A May 3, 2007 New York Times article, A Healthy Mix of Rest and Motion, suggests that for at least one workout a week it pays to alternate short bursts of high-intensity exercise with easy-does-it recovery. This type of high intensity interval training comes in many forms. Examples are running (or sprinting) the straight-aways and walking the curves for several laps or cycling hard (or very hard) for a minute and then coasting for a minute then repeating the sequence. It can also be done with strength training – a series of demanding strength training exercises with a little respite between the exercises.
A quote from the article:
“A 2005 study published in the Journal of Applied Physiology found that after just two weeks of interval training, six of the eight college-age men and women doubled their endurance, or the amount of time they could ride a bicycle at moderate intensity before exhaustion'.
And this: "New evidence suggests that a workout with steep peaks and valleys can dramatically improve cardiovascular fitness and raise the body’s potential to burn fat".
Researchers at McMaster University in Hamilton, Ontario, had the exercisers sprint for 30 seconds, then either stop or pedal gently for four minutes. Eight volunteers in a control group, who did not do any interval training, showed no improvement in endurance.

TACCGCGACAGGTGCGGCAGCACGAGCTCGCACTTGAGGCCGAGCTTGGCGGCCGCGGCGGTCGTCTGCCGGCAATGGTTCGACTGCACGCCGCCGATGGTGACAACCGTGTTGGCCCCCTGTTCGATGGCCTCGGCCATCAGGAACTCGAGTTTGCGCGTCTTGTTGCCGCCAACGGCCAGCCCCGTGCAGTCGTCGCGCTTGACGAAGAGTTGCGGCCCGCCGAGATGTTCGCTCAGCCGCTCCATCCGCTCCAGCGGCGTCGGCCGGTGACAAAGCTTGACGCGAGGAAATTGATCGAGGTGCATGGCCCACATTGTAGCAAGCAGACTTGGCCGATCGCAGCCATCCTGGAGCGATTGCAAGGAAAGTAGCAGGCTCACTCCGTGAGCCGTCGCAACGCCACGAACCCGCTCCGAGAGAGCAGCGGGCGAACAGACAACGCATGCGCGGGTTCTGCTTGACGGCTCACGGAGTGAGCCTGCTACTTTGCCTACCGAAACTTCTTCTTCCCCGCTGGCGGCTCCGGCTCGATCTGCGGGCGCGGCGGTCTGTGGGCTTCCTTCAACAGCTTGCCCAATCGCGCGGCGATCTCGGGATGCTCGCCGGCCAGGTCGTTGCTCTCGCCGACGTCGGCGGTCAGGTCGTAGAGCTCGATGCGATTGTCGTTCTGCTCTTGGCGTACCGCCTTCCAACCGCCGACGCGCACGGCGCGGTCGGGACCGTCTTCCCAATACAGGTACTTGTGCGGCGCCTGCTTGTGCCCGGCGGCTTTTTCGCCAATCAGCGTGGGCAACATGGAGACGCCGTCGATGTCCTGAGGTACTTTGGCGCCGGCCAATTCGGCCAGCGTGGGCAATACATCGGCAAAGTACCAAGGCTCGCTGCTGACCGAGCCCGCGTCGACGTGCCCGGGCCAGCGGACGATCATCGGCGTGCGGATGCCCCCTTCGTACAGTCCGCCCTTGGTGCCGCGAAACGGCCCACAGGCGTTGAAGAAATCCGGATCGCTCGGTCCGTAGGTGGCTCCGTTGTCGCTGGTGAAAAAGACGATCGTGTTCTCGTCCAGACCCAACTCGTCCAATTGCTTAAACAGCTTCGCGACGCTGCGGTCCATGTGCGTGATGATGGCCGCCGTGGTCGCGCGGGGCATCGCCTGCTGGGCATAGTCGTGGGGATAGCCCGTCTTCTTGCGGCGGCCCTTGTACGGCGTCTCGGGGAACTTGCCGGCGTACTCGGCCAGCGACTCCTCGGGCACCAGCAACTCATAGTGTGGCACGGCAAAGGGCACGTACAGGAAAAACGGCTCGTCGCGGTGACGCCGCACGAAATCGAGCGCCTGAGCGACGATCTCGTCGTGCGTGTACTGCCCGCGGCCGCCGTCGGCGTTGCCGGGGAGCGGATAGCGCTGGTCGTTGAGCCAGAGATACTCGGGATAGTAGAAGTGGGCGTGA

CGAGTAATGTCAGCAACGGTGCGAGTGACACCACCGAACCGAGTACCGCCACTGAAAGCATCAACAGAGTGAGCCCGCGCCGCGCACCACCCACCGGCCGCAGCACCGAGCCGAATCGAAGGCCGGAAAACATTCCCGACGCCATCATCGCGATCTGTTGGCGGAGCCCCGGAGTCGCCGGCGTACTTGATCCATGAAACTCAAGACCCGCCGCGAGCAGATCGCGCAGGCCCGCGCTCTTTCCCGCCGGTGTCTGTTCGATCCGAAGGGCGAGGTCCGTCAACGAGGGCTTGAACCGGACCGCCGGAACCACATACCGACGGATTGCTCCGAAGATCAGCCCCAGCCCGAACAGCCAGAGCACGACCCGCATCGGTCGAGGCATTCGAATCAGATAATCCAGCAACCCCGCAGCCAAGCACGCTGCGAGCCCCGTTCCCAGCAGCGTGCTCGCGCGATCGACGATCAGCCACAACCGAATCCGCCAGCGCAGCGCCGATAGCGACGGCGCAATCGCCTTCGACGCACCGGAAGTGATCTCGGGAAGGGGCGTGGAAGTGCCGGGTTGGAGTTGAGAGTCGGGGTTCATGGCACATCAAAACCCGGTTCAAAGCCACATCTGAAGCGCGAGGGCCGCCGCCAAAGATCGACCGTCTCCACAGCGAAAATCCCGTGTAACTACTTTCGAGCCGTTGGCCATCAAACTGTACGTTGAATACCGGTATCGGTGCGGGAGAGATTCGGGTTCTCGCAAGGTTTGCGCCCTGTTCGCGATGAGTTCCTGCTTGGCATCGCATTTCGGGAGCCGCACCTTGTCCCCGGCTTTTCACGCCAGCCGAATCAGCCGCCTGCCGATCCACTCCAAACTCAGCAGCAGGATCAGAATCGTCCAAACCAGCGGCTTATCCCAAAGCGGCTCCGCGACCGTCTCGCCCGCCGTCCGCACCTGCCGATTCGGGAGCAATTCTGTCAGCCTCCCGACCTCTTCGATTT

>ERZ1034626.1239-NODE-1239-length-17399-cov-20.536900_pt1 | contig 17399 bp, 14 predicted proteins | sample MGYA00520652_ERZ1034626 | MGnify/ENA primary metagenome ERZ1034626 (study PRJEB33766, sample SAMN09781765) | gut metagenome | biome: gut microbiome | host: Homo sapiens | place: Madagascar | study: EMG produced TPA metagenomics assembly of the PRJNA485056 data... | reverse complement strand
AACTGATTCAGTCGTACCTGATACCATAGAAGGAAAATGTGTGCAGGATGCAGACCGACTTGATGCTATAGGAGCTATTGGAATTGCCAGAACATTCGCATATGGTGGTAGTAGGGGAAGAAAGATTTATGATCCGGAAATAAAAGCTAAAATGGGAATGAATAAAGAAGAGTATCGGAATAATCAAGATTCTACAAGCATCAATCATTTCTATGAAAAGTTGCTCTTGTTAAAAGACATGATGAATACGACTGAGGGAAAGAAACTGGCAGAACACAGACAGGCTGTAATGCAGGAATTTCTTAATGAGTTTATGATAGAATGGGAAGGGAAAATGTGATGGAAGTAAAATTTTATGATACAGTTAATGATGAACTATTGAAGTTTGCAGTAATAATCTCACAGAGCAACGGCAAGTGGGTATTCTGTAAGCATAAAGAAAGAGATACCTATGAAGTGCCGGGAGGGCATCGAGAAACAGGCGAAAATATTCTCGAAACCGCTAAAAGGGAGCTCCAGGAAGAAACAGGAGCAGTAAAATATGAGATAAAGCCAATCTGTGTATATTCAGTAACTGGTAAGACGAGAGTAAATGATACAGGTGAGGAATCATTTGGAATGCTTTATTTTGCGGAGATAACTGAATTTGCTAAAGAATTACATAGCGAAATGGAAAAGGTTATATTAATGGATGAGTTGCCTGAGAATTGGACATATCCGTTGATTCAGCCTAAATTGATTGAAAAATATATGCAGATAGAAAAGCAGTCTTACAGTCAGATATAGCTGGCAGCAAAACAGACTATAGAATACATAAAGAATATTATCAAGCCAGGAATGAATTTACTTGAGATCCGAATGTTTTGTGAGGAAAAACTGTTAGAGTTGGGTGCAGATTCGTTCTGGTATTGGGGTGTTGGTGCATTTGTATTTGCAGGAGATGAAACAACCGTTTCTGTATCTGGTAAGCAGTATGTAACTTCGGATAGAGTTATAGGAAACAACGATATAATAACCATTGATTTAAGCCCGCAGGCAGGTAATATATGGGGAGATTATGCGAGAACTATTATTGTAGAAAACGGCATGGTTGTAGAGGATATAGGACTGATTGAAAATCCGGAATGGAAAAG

Such a dramatic improvement in endurance after 15 minutes of intense cycling spread over two weeks was all the more surprising because the volunteers were already reasonably fit. They jogged, biked or did aerobic exercise two to three times a week.
The study focused on the improved performance resulting from interval training, but there are other benefits. Interval training offers protection against Type 2 diabetes, can help with weight loss and can lower the riskof heart disease.
It is postulated in the article that many people who are not active enough to keep muscles healthy and who are at the sedentary extreme might develop “metabolic stalling” — carbohydrates in the form of blood glucose and fat particles in the form of triglycerides sit in the blood. This could be a contributing factor to metabolic syndrome, the combination of obesity, insulin resistance, high cholesterol and elevated triglycerides that increases the risk of heart disease and diabetes.
The article concludes by saying: “By recruiting new muscle fibers and increasing the body’s ability to use fuel, interval training could potentially lower the risk of metabolic syndrome”.
The type of personal training we do at Austin Personal Training in Austin and at New Orleans Fitness Training is high intensity interval training. Some of the benefits of type of personal training are:
The personal training sessions burns calories at a very high rate
It has been shown effective in lowering blood pressure,
You will burn calories long after the workout is over at a rate higher that other forms of exercise.